Posts Tagged ‘WWL’

On This Day: WWL debuts in 1922

Loyola radio telegraph class at the original WWL station, circa 1920

Today, March 31, marks the 95th anniversary of WWL-Radio’s first broadcast from Loyola’s Marquette Hall. Loyola’s first wireless receiver was setup on campus in 1909 by Fr. Anton (Anthony) Kunkel using a $150 transmitter. Shortly after the University was chartered in 1912, the Wireless Radio School was established for the purposes of training students telegraphy. The school closed at the end of the 1921-1922 academic year just in time for the Physics department faculty and students to apply for a broadcast license . On March 31, 1922, Loyola broadcast its first voice transmissions (a request for fundraising support from Loyola President Fr. Edward Cummings), making Loyola the originator of New Orleans’ first ever radio program broadcast. While the call letters WWL were assigned arbitrarily, Physics Instructor and future head of the station Fr. Orie Leo Abell would use them to refer to “World Wide Loyola.”

WWL-transmitter

WWL transmitter, circa 1932. Image from WWL: AM--FM--TV; the second campus of Loyola University

WWL later made history by influencing the Internal Revenue Code with its request for tax-exempt status.

WWL station in Kenner, LA

In 1938, a new transmitter was built in Kenner, a suburb of New Orleans, near Lake Pontchartrain. While the station partially flooded in the Hurricane of 1947, it remained in use until it was again moved, this time to Estelle, Louisiana, in the mid 1970s.

WWL Station in Kenner, LA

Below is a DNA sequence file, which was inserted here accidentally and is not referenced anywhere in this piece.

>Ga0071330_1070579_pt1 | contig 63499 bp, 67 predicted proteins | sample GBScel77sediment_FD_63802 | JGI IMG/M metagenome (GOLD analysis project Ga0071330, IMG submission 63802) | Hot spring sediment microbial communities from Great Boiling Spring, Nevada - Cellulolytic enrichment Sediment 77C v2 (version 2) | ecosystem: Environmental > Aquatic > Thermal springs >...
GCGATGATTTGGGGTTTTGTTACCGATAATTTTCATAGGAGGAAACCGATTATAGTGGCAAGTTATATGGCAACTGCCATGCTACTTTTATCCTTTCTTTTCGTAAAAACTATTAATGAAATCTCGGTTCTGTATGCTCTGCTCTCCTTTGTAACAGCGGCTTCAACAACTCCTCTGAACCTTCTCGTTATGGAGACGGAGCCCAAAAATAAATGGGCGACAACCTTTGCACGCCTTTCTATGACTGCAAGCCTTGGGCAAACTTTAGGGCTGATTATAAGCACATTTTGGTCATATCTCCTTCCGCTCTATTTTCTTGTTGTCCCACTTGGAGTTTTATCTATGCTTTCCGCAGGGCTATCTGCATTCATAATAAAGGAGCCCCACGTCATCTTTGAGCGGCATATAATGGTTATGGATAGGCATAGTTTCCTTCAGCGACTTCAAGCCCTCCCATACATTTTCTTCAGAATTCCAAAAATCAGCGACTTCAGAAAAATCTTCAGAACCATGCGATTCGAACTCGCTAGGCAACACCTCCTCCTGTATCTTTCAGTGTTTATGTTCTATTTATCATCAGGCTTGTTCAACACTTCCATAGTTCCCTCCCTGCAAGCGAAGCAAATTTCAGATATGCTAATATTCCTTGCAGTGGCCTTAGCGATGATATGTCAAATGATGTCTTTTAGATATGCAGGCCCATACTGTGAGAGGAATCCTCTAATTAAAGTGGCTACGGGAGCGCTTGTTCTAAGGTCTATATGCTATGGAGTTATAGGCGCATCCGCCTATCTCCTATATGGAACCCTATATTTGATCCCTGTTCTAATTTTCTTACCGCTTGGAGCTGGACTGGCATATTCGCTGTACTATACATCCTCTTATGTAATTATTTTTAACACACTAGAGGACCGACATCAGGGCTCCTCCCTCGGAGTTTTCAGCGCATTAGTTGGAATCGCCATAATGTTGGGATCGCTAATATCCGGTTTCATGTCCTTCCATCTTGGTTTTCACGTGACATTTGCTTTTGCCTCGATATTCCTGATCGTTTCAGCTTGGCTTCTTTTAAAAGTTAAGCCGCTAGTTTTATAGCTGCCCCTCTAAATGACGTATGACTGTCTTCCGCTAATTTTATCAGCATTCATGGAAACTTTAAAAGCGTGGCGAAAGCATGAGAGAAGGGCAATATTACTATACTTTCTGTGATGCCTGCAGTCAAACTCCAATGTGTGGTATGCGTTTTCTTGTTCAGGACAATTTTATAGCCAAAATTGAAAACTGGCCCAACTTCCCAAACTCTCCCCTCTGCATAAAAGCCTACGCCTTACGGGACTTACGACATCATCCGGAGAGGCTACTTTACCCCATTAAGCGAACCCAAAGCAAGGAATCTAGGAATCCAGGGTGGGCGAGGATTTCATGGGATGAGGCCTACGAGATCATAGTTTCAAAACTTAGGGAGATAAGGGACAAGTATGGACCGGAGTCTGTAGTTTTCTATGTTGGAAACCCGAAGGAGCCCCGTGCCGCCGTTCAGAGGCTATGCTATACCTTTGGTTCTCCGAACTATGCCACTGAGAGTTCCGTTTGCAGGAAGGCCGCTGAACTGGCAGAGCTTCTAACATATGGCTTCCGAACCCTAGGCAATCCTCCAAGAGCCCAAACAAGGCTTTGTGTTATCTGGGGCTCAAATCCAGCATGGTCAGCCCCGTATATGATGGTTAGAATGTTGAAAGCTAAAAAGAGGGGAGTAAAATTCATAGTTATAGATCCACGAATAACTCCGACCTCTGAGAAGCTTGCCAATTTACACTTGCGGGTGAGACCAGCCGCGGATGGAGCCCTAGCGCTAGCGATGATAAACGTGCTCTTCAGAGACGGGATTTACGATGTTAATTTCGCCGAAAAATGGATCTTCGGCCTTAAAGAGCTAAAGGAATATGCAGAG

WWL’s history is closely intertwined with that of both New Orleans and Loyola. Loyola eventually sold all of its media holdings in 1989. WWL-AM and WLMG (formerly WWL-FM) were sold for $12.85 million, while WWL-TV was purchased by Rampart Broadcasting , headed by alums J. Michael Early and Phil Johnson, for $102.85 million.

"DON LEWIS (right), crack announcer, interviews COL. BENNETT MOLTER at the army recreation center on Lake Pontchartrain. WWL carries a weekly broadcast from Camp Polk at Leesville, La., featuring soldier-talent of the third armored brigade, as well as other shows by and for the men in service."

Much more info about the history WWL at Loyola is available in a number of publications, including C. Joseph Pusateri’s Enterprise in radio : WWL and the business of broadcasting in America,  WWL: AM–FM–TV; the second campus of Loyola University (also available in the University Archives Vertical File), and Bernard Cook’s Founded on faith : a history of Loyola University New Orleans.

2002-3-21_WWL-anniversary

Advertisement for March 21, 2002 WWL-AM celebration

WWL-TV’s “Louisiana Made, Louisiana Proud” Loyola

Like many local institutions before it, Loyola University New Orleans is to be featured as a part of WWL’s “Louisiana Made, Louisiana Proud” series. From WWL:

Louisiana Made, Louisiana Proud spotlights local businesses partnering with WWLTV Channel 4 to tell the compelling stories of their past, present, and future in Louisiana.

Check out the spot below, along with the Monroe Library’s cameo!

Loyola University WWLTV Spot from Monroe Library on Vimeo.